How does New Delhi see BRICS? Is this the new, albeit smaller and more manageable Bandung Conference/Non-Aligned Movement? If the imperative is economic, is BRICS truly representative of emerging economies? Should Russia really be on the list, given it will scarcely have an economy to talk about once gas prices soften or Europe gets access to alternative sources of energy such as American shale gas? If South Africa is part of the BRICS conversation, why not Nigeria, an African economy much the same size? Finally, what of Indonesia, still recovering from the Asian flu when Goldman Sachs coined the acronym in 2001, but a surging economy now?
The questions multiply when one considers the several, often intersecting blocs India and China have signed up for, sometimes to spite each other, but more often not to be left out of any new club. All compete for attention and priority, and nobody is sure which one could shape the rest of the century and which will fade away. Consider the alphabet soup:
IBSA: The India, Brazil and South Africa collective of developing-country democracies, seen as New Delhi’s hedge against Beijing’s BRICS domination. When it came to the Arab Spring, however, IBSA failed to articulate a non-western position on democracy and civil liberties
SAARC: The South Asian Association for Regional Cooperation has eight member countries, including India, and nine observers, including China
SCO: The six-member Shanghai Cooperation Organisation is powered by China and, to a lesser degree, Russia as a hedge against American presence in post-9/11 Central Asia; India is one of four observers
ASEAN + 3: The ASEAN bloc and Japan, South Korea and China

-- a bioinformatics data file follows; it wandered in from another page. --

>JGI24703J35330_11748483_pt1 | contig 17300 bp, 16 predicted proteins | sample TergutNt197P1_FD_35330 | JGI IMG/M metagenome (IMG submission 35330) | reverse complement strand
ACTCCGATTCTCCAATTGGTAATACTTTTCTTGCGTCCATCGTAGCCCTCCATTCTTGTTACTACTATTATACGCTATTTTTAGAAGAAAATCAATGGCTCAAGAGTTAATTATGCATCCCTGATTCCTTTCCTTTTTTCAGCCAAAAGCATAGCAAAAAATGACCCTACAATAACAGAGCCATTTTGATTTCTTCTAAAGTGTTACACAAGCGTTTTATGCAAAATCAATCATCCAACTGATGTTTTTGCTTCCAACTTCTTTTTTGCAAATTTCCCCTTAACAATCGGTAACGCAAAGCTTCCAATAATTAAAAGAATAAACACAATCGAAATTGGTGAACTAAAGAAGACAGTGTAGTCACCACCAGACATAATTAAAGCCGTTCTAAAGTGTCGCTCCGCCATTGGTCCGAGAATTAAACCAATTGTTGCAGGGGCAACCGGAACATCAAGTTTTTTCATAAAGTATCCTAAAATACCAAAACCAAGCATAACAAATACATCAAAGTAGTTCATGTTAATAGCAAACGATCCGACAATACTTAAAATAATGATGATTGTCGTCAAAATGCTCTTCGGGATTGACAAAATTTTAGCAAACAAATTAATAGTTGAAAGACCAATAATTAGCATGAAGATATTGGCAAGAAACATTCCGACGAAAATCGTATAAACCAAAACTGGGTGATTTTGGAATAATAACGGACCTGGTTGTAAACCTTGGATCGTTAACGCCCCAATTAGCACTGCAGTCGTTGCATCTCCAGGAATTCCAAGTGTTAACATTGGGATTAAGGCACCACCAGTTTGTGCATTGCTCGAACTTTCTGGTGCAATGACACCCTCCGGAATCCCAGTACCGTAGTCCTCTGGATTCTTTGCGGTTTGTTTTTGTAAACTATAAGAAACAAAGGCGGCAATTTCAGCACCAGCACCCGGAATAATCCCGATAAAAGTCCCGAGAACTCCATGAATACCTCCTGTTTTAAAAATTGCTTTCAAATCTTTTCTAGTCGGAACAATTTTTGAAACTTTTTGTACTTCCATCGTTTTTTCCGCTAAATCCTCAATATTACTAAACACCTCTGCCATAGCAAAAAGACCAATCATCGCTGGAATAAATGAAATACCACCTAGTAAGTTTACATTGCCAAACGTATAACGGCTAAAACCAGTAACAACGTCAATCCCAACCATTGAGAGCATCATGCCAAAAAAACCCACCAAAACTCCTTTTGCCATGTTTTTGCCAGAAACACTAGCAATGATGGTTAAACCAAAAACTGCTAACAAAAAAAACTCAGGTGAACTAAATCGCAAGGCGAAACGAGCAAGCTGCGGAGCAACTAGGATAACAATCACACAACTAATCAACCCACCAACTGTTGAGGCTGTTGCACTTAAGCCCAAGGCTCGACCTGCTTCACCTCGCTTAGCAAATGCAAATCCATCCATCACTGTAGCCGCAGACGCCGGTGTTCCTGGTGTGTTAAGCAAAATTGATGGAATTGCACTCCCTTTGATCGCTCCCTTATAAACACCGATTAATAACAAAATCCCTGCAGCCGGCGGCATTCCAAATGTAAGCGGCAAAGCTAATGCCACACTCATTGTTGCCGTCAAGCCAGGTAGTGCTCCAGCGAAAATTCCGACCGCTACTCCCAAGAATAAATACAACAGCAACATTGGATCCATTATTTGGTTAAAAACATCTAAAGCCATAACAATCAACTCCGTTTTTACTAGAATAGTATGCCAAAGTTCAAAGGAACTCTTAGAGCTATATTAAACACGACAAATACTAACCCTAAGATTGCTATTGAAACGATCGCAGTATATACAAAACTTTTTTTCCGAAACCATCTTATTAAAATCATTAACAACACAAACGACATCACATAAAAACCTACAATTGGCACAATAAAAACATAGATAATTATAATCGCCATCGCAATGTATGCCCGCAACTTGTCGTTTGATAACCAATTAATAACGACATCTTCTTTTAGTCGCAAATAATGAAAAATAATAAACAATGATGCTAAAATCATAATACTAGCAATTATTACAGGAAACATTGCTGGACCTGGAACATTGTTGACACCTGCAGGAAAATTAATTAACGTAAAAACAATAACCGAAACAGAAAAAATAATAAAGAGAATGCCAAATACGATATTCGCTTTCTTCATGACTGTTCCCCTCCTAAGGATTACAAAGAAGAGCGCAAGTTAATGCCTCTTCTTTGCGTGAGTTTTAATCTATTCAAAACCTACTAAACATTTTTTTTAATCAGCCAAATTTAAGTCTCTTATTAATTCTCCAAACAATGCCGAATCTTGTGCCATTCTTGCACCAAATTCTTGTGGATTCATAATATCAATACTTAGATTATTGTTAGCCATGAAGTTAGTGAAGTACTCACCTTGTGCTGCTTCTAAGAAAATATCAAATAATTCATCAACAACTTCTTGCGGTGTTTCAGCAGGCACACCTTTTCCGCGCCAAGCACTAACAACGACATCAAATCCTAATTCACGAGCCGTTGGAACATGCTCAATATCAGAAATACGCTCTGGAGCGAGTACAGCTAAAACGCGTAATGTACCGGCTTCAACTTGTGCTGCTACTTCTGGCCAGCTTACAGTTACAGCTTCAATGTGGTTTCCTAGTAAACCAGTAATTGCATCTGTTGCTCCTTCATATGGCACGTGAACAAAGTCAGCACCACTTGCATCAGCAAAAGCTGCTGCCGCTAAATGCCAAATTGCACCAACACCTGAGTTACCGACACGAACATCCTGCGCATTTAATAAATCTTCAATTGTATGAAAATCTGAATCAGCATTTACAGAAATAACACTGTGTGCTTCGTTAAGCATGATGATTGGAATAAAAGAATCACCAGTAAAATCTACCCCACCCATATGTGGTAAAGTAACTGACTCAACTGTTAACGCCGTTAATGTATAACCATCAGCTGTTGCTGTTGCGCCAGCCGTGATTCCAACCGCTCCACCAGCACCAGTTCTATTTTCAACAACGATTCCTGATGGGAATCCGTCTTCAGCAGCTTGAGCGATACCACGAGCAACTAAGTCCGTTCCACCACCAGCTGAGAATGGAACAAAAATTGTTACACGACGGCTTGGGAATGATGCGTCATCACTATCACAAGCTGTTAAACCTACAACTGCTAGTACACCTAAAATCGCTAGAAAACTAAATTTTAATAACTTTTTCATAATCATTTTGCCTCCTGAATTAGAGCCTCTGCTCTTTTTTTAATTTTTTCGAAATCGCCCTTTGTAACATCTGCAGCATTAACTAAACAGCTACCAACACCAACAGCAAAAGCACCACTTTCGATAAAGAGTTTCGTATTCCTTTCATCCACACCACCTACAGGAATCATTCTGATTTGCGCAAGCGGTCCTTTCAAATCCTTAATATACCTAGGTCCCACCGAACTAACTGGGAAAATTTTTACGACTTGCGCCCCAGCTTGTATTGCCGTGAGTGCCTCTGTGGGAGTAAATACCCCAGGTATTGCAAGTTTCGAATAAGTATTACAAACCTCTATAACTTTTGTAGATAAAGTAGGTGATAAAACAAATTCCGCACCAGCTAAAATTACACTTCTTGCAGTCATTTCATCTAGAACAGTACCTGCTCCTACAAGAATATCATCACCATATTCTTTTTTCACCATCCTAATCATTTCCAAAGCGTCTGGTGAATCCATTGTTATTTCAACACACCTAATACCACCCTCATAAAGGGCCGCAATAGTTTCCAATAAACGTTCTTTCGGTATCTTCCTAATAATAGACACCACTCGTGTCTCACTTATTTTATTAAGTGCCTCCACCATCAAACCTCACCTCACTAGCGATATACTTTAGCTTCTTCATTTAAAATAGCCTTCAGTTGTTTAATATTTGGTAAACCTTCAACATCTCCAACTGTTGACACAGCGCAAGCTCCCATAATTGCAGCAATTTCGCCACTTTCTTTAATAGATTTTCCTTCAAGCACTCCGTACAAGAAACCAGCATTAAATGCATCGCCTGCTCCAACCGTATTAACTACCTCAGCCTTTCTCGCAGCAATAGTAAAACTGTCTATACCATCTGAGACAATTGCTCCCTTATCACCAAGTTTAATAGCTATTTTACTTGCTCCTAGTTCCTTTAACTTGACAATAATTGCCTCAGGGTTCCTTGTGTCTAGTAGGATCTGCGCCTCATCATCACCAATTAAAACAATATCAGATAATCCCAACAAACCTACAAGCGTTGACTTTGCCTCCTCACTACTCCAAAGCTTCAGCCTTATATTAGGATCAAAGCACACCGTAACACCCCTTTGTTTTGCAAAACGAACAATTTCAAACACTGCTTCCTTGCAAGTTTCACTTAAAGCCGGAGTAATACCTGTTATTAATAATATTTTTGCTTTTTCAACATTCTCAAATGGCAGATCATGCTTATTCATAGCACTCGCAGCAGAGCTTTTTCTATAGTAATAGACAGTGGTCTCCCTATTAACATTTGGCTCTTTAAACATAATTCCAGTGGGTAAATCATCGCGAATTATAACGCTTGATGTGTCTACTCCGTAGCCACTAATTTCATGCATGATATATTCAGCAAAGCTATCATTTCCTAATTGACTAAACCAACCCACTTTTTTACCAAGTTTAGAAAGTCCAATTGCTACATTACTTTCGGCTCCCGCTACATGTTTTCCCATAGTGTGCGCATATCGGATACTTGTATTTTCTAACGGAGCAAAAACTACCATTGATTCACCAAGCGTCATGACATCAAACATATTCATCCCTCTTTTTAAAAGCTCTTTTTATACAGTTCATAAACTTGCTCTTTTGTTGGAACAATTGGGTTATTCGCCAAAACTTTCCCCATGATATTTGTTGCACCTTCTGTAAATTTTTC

ASEAN + 6, sometimes called ASEAN +3 +3: The ASEAN +3 and New Zealand, Australia and India
EAS: The East Asia Summit, a meeting ground for the ASEAN +6 and Russia and the US, sometimes called ASEAN +8
BASIC: Brazil, South Africa, India and China, acting together in climate change negotiations
The principal promoters of each of these bodies have different and limited motivations. These could be democracy projection, India and IBSA; economic heft, China and BRICS; an ad hoc alliance aimed at a specific bargain, BASIC and carbon emissions targets; marking geographies of strategic interest, with China wanting India out of Central Asia and accepting it as only a secondary actor in southeast and east Asia even as India argues for a smaller Chinese footprint in South Asia.
At the broadest level, BRICS represents a non-Western – but decidedly not anti-Western – template of growth and development, and of modernity. At an everyday level, it sees itself as a pressure group beginning to challenge a vulnerable Europe for the role of Uncle Sam’s junior partner.
In New Delhi, the one hard message the BRICS countries conveyed was in demanding a greater share of voting rights at the IMF, probably from the European quota. It’s apparent they would want a BRICS technocrat to head the fund sooner or later. However, they were also quick to emphasize that the proposed BRICS Bank – if it ever takes off – would only complement, not seek to displace, American stewardship of the World Bank.
As such, more than Washington, it’s Brussels and the European capitals that need to look over their shoulders and watch out for BRICS. On their part, of course, the BRICS members are watching their own backs, looking out for the growing giant, China.
Ashok Malik is a senior journalist and columnist in New Delhi. He writes for a variety of Indian and foreign publications on, primarily, India’s political economy and foreign policy, and their increasing intersection. Rights:Copyright © 2012 Yale Center for the Study of Globalization. YaleGlobal Online